In California, you receive several forms of punishment following a conviction, including incarceration, fines, and probation. The court imposes probation instead of incarceration and is offered to defendants with no extensive criminal history. Although probation allows you to spend part of your entire sentence out of custody, the court will impose strict conditions that you should obey during probation. The requirements attached to your probation vary based on your underlying criminal charges.

Violating one or multiple probation conditions could attract an arrest and charges for probation violation. The consequences of a probation violation are serious and could include probation revocation and return to jail to serve your original or maximum prison or jail sentence. If you face probation violation charges, you will require the guidance of a skilled attorney. At Los Angeles Criminal Attorney, we offer the legal insight you need to navigate and win a probation violation hearing in Los Angeles, CA.

Understanding Probation Violation

Probation is a court-ordered period of supervision for a convicted offender. Often probation is an alternative to incarceration and is not available for all defendants. To be sentenced to probation, your lawyer must negotiate with the prosecution. The court offers probation for first-time offenders facing charges for less severe offenses.

Additionally, probation is not mandatory. Therefore, if it does not serve your interests, you can decline the offer and serve jail or prison time. With a probation sentence, you will serve part of your entire sentence out of jail and on community service. The only requirement for probation is for you to follow through with the court-imposed probation terms. In California, pronation could be formal or informal depending on the nature of your conviction:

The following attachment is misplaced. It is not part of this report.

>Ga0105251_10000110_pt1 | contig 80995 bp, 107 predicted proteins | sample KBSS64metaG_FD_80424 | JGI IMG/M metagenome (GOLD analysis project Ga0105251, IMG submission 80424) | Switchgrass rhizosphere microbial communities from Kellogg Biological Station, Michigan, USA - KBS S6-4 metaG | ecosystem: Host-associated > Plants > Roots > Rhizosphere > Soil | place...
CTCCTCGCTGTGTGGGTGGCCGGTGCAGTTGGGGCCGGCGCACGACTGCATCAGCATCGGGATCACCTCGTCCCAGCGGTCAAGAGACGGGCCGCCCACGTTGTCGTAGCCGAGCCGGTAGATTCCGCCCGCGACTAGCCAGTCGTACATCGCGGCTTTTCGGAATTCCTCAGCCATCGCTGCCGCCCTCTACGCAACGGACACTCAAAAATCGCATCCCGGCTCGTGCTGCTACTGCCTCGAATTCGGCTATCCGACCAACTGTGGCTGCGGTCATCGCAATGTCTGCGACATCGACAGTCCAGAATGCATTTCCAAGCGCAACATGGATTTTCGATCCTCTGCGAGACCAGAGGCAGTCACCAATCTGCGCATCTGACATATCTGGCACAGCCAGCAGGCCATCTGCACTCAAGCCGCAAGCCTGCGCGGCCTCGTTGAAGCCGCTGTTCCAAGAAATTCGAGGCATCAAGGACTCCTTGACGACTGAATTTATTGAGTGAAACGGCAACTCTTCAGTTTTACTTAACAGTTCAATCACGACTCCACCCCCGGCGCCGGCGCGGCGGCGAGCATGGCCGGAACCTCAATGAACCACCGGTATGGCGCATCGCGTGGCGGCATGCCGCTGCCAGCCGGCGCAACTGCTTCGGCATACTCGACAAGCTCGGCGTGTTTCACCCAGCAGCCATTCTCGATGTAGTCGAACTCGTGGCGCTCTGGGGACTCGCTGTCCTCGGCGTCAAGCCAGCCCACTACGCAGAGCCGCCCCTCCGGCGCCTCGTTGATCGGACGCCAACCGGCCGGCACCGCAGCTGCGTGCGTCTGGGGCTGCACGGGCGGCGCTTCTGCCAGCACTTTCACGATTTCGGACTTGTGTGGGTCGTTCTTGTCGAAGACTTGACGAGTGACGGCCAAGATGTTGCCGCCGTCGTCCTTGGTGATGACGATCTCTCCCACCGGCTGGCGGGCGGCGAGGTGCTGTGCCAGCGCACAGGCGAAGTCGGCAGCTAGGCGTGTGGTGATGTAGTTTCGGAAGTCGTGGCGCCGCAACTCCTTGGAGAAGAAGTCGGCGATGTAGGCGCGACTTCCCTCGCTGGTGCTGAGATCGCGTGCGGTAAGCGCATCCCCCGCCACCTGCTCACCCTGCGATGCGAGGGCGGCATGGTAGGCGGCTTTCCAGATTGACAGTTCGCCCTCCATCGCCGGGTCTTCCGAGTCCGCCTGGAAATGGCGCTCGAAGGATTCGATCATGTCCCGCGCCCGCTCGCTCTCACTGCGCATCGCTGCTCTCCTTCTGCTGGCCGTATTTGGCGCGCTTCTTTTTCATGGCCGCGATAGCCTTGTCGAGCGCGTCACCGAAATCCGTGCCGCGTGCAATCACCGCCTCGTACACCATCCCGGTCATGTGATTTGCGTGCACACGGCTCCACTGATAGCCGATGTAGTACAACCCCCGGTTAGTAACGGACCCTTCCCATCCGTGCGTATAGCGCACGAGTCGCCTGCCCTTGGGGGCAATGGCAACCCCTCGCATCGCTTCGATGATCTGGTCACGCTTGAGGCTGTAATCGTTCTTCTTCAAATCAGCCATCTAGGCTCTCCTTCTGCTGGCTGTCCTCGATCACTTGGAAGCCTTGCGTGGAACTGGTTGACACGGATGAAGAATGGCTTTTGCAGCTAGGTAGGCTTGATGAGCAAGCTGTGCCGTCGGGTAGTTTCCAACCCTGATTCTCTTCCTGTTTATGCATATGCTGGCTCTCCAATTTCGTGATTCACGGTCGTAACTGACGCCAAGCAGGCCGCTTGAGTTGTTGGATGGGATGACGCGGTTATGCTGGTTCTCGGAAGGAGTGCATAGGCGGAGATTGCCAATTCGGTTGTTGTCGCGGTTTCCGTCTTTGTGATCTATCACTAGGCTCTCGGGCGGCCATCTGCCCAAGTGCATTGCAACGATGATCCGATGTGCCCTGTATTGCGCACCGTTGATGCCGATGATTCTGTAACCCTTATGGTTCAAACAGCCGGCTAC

Formal Probation

Felony or formal probation is issued instead of a prison sentence after a felony conviction. If you face a conviction for a felony offense, the court will allow you to spend a portion of your sentence serving the community. Formal probation lasts three to five years. When the court sends you to felony probation, the judge appoints someone to monitor your progress.

The supervision by the probation officer is to ensure that you remain in the state and confirm that you have sought meaningful employment. In addition to monitoring your progress, the probation officer must write periodic reports on your conduct and ability to follow the probation conditions. If you violate a probation condition, the probation officer is responsible for reporting the violation and initiating a probation violation hearing.

Due to the seriousness of some felony charges, the court cannot offer all defendants probation. The probation department will evaluate different aspects of your case to determine your suitability for the reduced sentence. Some factors affecting your eligibility include the following:

  • Your juvenile and adult criminal record. Defendants with extensive criminal records are less likely to be sentenced to probation than prison time.

  • The severity of your conviction. If you face charges for a violent, sex-related crime, or gun offense, you are not eligible for felony probation.

  • Your willfulness to comply with the probation terms.

  • The effect of incarceration on your life.

If the judge grants you felony probation, you should follow the following conditions:

  • Regular check-in with your probation officer through the period of probation.

  • Complete a certain number of community service hours.

  • Mandatory drug testing.

  • Complete your alcohol and drug treatment programs.

  • Travel restrictions. While on felony probation, you must remain in the jurisdiction. If you have an essential matter out of state, you must report it to the probation officer.

  • Avoid committing other crimes while on probation.

  • Submit searches of your person and property.

  • Avoid relationships with certain people.

Failure to comply with these conditions could attract an arrest and charges for probation violation.

Informal Probation

Misdemeanor probation is a supervisory sentence that is an alternative to spending time in jail for your misdemeanor conviction. California courts grant probation for first-time offenders and juveniles. This type of sentence allows you to spend your sentence out of jail.

Unlike for felony probation, you will not need to check with a probation officer while on informal probation. Instead, you will need to report to the judge. Another way misdemeanor probation varies from felony probation is that the judge requires a probation report before placing you on formal probation.

Informal probation lasts for one to three years. The court will attach the following conditions to the sentence:

  • Payment of restitution and court fines.